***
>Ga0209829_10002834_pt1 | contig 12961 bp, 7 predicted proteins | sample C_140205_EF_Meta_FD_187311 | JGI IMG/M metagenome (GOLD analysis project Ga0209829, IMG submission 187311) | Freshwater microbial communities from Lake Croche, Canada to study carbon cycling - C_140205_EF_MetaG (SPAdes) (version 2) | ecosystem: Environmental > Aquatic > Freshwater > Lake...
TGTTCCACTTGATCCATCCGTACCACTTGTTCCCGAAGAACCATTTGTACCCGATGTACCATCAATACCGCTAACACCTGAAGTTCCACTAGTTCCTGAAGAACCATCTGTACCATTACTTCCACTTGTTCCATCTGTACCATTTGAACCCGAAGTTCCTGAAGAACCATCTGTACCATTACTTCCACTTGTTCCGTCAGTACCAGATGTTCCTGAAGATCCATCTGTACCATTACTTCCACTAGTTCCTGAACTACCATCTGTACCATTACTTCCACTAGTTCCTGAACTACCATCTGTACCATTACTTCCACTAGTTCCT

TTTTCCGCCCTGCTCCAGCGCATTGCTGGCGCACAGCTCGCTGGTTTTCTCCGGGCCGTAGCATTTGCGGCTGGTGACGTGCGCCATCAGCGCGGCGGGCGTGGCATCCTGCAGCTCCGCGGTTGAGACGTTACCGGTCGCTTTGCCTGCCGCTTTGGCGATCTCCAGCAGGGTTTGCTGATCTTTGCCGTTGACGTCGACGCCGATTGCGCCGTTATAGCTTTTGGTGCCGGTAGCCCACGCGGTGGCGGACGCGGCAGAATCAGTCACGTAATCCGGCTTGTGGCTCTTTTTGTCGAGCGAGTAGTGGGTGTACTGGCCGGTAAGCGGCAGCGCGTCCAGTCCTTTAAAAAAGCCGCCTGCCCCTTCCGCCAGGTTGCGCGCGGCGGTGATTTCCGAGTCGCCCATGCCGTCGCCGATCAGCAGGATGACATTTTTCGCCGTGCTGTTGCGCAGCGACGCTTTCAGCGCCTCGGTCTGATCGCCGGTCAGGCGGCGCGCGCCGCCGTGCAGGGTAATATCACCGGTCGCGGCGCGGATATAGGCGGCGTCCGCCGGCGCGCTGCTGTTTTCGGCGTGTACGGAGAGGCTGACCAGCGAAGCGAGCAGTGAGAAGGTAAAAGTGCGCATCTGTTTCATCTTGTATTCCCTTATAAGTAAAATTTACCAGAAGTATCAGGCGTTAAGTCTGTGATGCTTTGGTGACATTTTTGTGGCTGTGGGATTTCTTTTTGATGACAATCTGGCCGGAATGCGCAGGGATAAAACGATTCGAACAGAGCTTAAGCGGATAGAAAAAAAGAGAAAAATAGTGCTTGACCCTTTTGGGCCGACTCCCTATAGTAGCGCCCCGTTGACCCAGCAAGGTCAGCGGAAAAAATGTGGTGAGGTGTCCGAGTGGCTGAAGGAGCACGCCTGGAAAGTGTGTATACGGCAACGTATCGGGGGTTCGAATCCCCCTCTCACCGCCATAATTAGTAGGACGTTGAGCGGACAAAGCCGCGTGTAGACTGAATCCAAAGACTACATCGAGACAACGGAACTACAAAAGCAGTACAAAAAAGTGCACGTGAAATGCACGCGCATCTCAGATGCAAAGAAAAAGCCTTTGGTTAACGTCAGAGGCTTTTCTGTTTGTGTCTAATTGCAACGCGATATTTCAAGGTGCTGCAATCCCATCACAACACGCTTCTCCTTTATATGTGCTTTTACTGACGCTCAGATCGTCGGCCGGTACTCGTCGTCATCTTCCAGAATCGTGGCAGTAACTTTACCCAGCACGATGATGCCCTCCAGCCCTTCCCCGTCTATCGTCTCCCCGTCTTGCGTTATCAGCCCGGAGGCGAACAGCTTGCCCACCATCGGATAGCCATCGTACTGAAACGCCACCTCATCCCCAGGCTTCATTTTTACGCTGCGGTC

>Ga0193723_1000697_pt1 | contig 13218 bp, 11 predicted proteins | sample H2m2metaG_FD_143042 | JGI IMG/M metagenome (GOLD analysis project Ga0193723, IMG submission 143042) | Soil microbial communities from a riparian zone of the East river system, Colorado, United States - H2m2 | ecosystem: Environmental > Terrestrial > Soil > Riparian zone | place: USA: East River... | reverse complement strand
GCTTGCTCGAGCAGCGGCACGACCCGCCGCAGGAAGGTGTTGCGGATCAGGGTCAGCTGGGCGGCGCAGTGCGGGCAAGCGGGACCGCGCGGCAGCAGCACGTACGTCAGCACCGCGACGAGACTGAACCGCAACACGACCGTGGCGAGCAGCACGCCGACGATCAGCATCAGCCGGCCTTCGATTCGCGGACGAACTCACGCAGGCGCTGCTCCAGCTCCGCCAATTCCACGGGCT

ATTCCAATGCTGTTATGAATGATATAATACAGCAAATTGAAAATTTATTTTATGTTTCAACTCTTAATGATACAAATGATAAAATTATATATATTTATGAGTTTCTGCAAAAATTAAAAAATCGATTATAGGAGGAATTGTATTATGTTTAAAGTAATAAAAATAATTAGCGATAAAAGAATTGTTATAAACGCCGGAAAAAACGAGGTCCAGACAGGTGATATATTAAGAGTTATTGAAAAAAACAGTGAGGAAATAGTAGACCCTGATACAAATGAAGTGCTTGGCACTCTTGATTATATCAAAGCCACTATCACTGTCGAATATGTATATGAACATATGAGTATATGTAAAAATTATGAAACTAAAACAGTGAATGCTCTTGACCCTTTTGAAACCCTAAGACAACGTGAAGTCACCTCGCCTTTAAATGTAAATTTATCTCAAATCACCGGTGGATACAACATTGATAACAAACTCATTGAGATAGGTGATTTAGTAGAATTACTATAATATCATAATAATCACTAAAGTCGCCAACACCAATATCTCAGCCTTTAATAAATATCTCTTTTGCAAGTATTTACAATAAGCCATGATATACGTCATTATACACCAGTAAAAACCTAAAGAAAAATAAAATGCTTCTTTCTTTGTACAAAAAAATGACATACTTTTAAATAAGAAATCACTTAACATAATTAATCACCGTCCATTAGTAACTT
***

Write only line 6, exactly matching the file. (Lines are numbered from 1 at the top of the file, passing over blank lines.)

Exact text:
ATTCCAATGCTGTTATGAATGATATAATACAGCAAATTGAAAATTTATTTTATGTTTCAACTCTTAATGATACAAATGATAAAATTATATATATTTATGAGTTTCTGCAAAAATTAAAAAATCGATTATAGGAGGAATTGTATTATGTTTAAAGTAATAAAAATAATTAGCGATAAAAGAATTGTTATAAACGCCGGAAAAAACGAGGTCCAGACAGGTGATATATTAAGAGTTATTGAAAAAAACAGTGAGGAAATAGTAGACCCTGATACAAATGAAGTGCTTGGCACTCTTGATTATATCAAAGCCACTATCACTGTCGAATATGTATATGAACATATGAGTATATGTAAAAATTATGAAACTAAAACAGTGAATGCTCTTGACCCTTTTGAAACCCTAAGACAACGTGAAGTCACCTCGCCTTTAAATGTAAATTTATCTCAAATCACCGGTGGATACAACATTGATAACAAACTCATTGAGATAGGTGATTTAGTAGAATTACTATAATATCATAATAATCACTAAAGTCGCCAACACCAATATCTCAGCCTTTAATAAATATCTCTTTTGCAAGTATTTACAATAAGCCATGATATACGTCATTATACACCAGTAAAAACCTAAAGAAAAATAAAATGCTTCTTTCTTTGTACAAAAAAATGACATACTTTTAAATAAGAAATCACTTAACATAATTAATCACCGTCCATTAGTAACTT